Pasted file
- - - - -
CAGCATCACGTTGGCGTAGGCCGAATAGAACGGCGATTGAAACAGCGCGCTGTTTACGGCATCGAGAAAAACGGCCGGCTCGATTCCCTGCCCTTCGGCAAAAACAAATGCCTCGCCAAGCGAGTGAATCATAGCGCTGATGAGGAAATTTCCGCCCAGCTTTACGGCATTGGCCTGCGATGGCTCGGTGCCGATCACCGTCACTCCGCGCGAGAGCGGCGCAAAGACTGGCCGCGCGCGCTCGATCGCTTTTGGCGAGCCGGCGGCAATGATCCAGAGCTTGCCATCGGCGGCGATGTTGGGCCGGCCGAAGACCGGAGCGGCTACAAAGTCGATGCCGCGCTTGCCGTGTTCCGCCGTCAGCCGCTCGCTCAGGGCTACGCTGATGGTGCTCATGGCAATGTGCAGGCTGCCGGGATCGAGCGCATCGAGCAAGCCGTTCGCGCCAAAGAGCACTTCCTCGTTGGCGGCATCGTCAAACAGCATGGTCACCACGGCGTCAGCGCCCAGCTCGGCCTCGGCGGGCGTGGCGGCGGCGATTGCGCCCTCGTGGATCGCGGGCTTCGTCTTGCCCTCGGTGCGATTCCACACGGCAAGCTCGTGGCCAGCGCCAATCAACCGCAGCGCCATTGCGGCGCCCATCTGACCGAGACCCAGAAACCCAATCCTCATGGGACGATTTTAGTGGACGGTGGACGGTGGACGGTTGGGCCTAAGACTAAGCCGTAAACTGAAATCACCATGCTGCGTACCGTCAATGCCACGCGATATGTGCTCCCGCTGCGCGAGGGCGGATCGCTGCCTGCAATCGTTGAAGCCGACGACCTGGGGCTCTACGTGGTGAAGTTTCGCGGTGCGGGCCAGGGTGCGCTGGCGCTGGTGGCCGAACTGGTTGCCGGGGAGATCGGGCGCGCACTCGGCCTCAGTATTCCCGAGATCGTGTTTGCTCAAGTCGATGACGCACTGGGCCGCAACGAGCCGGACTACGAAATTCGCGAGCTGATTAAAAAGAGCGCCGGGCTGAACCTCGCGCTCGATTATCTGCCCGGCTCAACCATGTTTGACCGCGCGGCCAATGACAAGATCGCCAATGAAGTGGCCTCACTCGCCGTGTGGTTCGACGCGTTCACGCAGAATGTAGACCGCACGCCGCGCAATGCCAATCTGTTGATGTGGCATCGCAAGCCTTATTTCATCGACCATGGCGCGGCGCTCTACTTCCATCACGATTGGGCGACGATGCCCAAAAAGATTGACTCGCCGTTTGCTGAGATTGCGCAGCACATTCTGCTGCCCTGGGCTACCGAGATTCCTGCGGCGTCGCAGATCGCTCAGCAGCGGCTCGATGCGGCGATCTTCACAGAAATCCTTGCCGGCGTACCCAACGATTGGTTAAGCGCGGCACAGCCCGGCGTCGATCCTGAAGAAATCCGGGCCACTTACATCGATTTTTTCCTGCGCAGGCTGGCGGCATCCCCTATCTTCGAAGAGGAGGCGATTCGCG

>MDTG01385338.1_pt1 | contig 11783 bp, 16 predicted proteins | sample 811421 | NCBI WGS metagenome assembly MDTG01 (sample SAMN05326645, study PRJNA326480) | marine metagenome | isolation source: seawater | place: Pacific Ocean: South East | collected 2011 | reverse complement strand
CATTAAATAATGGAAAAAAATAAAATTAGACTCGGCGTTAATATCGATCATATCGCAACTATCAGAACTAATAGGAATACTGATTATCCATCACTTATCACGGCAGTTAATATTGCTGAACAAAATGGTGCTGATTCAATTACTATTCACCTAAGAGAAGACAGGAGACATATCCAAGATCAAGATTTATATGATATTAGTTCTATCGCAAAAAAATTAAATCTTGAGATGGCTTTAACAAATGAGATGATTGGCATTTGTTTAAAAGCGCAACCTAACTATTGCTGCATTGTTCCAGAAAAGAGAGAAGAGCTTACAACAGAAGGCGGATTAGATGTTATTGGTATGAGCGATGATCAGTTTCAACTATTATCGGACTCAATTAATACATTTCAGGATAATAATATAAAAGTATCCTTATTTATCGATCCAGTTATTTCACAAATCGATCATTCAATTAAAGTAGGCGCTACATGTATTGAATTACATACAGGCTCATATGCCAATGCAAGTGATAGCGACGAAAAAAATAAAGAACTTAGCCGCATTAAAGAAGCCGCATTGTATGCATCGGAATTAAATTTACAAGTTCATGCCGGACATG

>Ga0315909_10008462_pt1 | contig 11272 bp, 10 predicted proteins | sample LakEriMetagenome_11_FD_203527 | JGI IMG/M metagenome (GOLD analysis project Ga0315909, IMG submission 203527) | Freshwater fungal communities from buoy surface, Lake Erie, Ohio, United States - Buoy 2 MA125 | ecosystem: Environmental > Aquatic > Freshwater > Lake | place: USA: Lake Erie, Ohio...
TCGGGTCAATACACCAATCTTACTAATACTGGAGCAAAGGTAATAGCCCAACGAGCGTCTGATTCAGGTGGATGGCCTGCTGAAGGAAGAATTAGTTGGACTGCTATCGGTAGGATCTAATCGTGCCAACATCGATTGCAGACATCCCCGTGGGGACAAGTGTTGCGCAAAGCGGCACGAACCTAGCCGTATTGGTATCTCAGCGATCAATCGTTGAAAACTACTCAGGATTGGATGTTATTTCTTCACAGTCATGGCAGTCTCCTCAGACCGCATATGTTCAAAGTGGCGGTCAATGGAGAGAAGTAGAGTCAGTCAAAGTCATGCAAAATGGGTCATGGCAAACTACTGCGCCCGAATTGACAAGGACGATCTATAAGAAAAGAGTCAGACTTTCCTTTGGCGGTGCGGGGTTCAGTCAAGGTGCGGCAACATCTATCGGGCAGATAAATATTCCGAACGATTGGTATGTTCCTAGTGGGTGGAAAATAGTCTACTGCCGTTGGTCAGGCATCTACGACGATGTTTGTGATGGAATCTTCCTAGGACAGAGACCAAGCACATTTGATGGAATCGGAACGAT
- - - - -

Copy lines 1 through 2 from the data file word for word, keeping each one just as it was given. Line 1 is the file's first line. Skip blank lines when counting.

CAGCATCACGTTGGCGTAGGCCGAATAGAACGGCGATTGAAACAGCGCGCTGTTTACGGCATCGAGAAAAACGGCCGGCTCGATTCCCTGCCCTTCGGCAAAAACAAATGCCTCGCCAAGCGAGTGAATCATAGCGCTGATGAGGAAATTTCCGCCCAGCTTTACGGCATTGGCCTGCGATGGCTCGGTGCCGATCACCGTCACTCCGCGCGAGAGCGGCGCAAAGACTGGCCGCGCGCGCTCGATCGCTTTTGGCGAGCCGGCGGCAATGATCCAGAGCTTGCCATCGGCGGCGATGTTGGGCCGGCCGAAGACCGGAGCGGCTACAAAGTCGATGCCGCGCTTGCCGTGTTCCGCCGTCAGCCGCTCGCTCAGGGCTACGCTGATGGTGCTCATGGCAATGTGCAGGCTGCCGGGATCGAGCGCATCGAGCAAGCCGTTCGCGCCAAAGAGCACTTCCTCGTTGGCGGCATCGTCAAACAGCATGGTCACCACGGCGTCAGCGCCCAGCTCGGCCTCGGCGGGCGTGGCGGCGGCGATTGCGCCCTCGTGGATCGCGGGCTTCGTCTTGCCCTCGGTGCGATTCCACACGGCAAGCTCGTGGCCAGCGCCAATCAACCGCAGCGCCATTGCGGCGCCCATCTGACCGAGACCCAGAAACCCAATCCTCATGGGACGATTTTAGTGGACGGTGGACGGTGGACGGTTGGGCCTAAGACTAAGCCGTAAACTGAAATCACCATGCTGCGTACCGTCAATGCCACGCGATATGTGCTCCCGCTGCGCGAGGGCGGATCGCTGCCTGCAATCGTTGAAGCCGACGACCTGGGGCTCTACGTGGTGAAGTTTCGCGGTGCGGGCCAGGGTGCGCTGGCGCTGGTGGCCGAACTGGTTGCCGGGGAGATCGGGCGCGCACTCGGCCTCAGTATTCCCGAGATCGTGTTTGCTCAAGTCGATGACGCACTGGGCCGCAACGAGCCGGACTACGAAATTCGCGAGCTGATTAAAAAGAGCGCCGGGCTGAACCTCGCGCTCGATTATCTGCCCGGCTCAACCATGTTTGACCGCGCGGCCAATGACAAGATCGCCAATGAAGTGGCCTCACTCGCCGTGTGGTTCGACGCGTTCACGCAGAATGTAGACCGCACGCCGCGCAATGCCAATCTGTTGATGTGGCATCGCAAGCCTTATTTCATCGACCATGGCGCGGCGCTCTACTTCCATCACGATTGGGCGACGATGCCCAAAAAGATTGACTCGCCGTTTGCTGAGATTGCGCAGCACATTCTGCTGCCCTGGGCTACCGAGATTCCTGCGGCGTCGCAGATCGCTCAGCAGCGGCTCGATGCGGCGATCTTCACAGAAATCCTTGCCGGCGTACCCAACGATTGGTTAAGCGCGGCACAGCCCGGCGTCGATCCTGAAGAAATCCGGGCCACTTACATCGATTTTTTCCTGCGCAGGCTGGCGGCATCCCCTATCTTCGAAGAGGAGGCGATTCGCG

>MDTG01385338.1_pt1 | contig 11783 bp, 16 predicted proteins | sample 811421 | NCBI WGS metagenome assembly MDTG01 (sample SAMN05326645, study PRJNA326480) | marine metagenome | isolation source: seawater | place: Pacific Ocean: South East | collected 2011 | reverse complement strand